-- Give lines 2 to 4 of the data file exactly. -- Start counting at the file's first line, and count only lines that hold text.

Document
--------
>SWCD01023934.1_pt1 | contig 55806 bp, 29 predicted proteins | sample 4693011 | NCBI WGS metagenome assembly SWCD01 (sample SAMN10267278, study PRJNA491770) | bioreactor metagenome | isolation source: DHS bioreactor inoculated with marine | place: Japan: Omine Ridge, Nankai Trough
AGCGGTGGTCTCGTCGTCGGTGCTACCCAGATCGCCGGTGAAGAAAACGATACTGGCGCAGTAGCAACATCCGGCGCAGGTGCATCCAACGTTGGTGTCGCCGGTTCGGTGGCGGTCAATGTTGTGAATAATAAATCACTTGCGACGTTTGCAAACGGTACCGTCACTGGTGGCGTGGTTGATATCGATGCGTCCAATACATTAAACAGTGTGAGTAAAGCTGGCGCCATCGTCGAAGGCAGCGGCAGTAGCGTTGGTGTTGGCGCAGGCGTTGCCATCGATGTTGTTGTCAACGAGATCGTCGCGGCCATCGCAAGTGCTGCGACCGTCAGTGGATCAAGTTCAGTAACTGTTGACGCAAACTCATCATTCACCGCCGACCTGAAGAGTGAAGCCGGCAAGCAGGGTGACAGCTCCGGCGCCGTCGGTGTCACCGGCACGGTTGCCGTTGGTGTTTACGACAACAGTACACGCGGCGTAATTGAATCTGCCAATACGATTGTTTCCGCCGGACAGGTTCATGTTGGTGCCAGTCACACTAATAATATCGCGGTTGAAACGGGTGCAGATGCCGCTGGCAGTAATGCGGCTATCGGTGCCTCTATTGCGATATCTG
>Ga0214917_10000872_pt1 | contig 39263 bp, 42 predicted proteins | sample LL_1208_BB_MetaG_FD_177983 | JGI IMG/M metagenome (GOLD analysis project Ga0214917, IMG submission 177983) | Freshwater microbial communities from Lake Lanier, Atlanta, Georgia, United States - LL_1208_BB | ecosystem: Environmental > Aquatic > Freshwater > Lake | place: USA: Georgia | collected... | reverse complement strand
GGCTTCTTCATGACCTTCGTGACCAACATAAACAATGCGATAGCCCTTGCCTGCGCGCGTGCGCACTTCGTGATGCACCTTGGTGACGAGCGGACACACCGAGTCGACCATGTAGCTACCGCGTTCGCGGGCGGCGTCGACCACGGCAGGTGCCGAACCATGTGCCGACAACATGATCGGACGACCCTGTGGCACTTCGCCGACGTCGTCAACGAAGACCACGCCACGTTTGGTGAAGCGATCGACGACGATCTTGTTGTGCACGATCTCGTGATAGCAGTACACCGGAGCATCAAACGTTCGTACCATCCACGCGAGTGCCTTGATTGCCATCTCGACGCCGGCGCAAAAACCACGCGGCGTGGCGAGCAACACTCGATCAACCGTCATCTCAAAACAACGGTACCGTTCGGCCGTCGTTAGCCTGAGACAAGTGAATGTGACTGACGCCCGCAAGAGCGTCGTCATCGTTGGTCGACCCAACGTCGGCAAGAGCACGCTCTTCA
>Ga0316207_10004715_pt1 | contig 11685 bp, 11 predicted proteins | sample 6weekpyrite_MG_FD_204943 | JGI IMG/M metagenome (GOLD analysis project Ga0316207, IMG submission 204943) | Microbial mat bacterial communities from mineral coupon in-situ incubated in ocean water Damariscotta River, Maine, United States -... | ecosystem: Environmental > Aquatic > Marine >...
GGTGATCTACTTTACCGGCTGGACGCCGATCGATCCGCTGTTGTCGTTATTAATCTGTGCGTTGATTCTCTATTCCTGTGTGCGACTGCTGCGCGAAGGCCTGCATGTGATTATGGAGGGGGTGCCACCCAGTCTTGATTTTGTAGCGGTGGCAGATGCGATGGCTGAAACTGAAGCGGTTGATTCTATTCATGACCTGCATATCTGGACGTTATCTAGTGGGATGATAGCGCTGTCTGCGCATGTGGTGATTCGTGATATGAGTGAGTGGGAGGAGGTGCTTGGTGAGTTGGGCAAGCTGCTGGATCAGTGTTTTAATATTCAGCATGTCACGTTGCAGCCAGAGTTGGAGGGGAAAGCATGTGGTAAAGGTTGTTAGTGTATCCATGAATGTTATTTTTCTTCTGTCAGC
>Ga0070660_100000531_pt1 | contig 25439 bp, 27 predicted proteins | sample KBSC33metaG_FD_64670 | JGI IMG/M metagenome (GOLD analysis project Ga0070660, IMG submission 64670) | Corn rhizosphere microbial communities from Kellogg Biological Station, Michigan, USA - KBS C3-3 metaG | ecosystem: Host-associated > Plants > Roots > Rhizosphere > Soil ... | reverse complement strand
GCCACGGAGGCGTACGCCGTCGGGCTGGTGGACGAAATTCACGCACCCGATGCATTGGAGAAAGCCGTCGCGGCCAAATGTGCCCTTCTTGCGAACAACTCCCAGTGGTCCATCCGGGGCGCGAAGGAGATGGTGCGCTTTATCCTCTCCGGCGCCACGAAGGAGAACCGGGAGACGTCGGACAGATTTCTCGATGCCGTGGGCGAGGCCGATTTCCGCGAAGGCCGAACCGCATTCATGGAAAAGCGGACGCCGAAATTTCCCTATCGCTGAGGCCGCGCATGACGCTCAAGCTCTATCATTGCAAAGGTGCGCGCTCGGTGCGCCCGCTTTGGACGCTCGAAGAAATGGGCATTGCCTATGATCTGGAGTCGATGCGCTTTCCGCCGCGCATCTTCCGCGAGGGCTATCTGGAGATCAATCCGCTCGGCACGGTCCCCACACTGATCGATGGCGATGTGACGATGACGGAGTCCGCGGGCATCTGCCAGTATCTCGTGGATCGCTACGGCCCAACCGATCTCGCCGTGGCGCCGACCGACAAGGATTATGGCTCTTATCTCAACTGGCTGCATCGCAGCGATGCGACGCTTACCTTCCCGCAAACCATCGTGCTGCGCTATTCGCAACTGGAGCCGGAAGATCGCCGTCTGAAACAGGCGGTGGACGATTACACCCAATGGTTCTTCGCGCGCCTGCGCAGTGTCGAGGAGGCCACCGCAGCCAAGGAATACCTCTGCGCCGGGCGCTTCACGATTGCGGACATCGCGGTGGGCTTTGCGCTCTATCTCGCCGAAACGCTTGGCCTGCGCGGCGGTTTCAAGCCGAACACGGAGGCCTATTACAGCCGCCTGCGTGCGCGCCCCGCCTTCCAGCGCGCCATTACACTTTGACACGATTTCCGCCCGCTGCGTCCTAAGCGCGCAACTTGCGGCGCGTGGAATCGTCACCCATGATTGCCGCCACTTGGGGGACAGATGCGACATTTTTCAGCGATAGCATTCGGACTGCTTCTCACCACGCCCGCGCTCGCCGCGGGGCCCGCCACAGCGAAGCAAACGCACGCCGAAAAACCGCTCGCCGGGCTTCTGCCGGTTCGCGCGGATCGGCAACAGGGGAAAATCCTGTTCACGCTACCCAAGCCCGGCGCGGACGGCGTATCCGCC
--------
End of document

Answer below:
AGCGGTGGTCTCGTCGTCGGTGCTACCCAGATCGCCGGTGAAGAAAACGATACTGGCGCAGTAGCAACATCCGGCGCAGGTGCATCCAACGTTGGTGTCGCCGGTTCGGTGGCGGTCAATGTTGTGAATAATAAATCACTTGCGACGTTTGCAAACGGTACCGTCACTGGTGGCGTGGTTGATATCGATGCGTCCAATACATTAAACAGTGTGAGTAAAGCTGGCGCCATCGTCGAAGGCAGCGGCAGTAGCGTTGGTGTTGGCGCAGGCGTTGCCATCGATGTTGTTGTCAACGAGATCGTCGCGGCCATCGCAAGTGCTGCGACCGTCAGTGGATCAAGTTCAGTAACTGTTGACGCAAACTCATCATTCACCGCCGACCTGAAGAGTGAAGCCGGCAAGCAGGGTGACAGCTCCGGCGCCGTCGGTGTCACCGGCACGGTTGCCGTTGGTGTTTACGACAACAGTACACGCGGCGTAATTGAATCTGCCAATACGATTGTTTCCGCCGGACAGGTTCATGTTGGTGCCAGTCACACTAATAATATCGCGGTTGAAACGGGTGCAGATGCCGCTGGCAGTAATGCGGCTATCGGTGCCTCTATTGCGATATCTG
>Ga0214917_10000872_pt1 | contig 39263 bp, 42 predicted proteins | sample LL_1208_BB_MetaG_FD_177983 | JGI IMG/M metagenome (GOLD analysis project Ga0214917, IMG submission 177983) | Freshwater microbial communities from Lake Lanier, Atlanta, Georgia, United States - LL_1208_BB | ecosystem: Environmental > Aquatic > Freshwater > Lake | place: USA: Georgia | collected... | reverse complement strand
GGCTTCTTCATGACCTTCGTGACCAACATAAACAATGCGATAGCCCTTGCCTGCGCGCGTGCGCACTTCGTGATGCACCTTGGTGACGAGCGGACACACCGAGTCGACCATGTAGCTACCGCGTTCGCGGGCGGCGTCGACCACGGCAGGTGCCGAACCATGTGCCGACAACATGATCGGACGACCCTGTGGCACTTCGCCGACGTCGTCAACGAAGACCACGCCACGTTTGGTGAAGCGATCGACGACGATCTTGTTGTGCACGATCTCGTGATAGCAGTACACCGGAGCATCAAACGTTCGTACCATCCACGCGAGTGCCTTGATTGCCATCTCGACGCCGGCGCAAAAACCACGCGGCGTGGCGAGCAACACTCGATCAACCGTCATCTCAAAACAACGGTACCGTTCGGCCGTCGTTAGCCTGAGACAAGTGAATGTGACTGACGCCCGCAAGAGCGTCGTCATCGTTGGTCGACCCAACGTCGGCAAGAGCACGCTCTTCA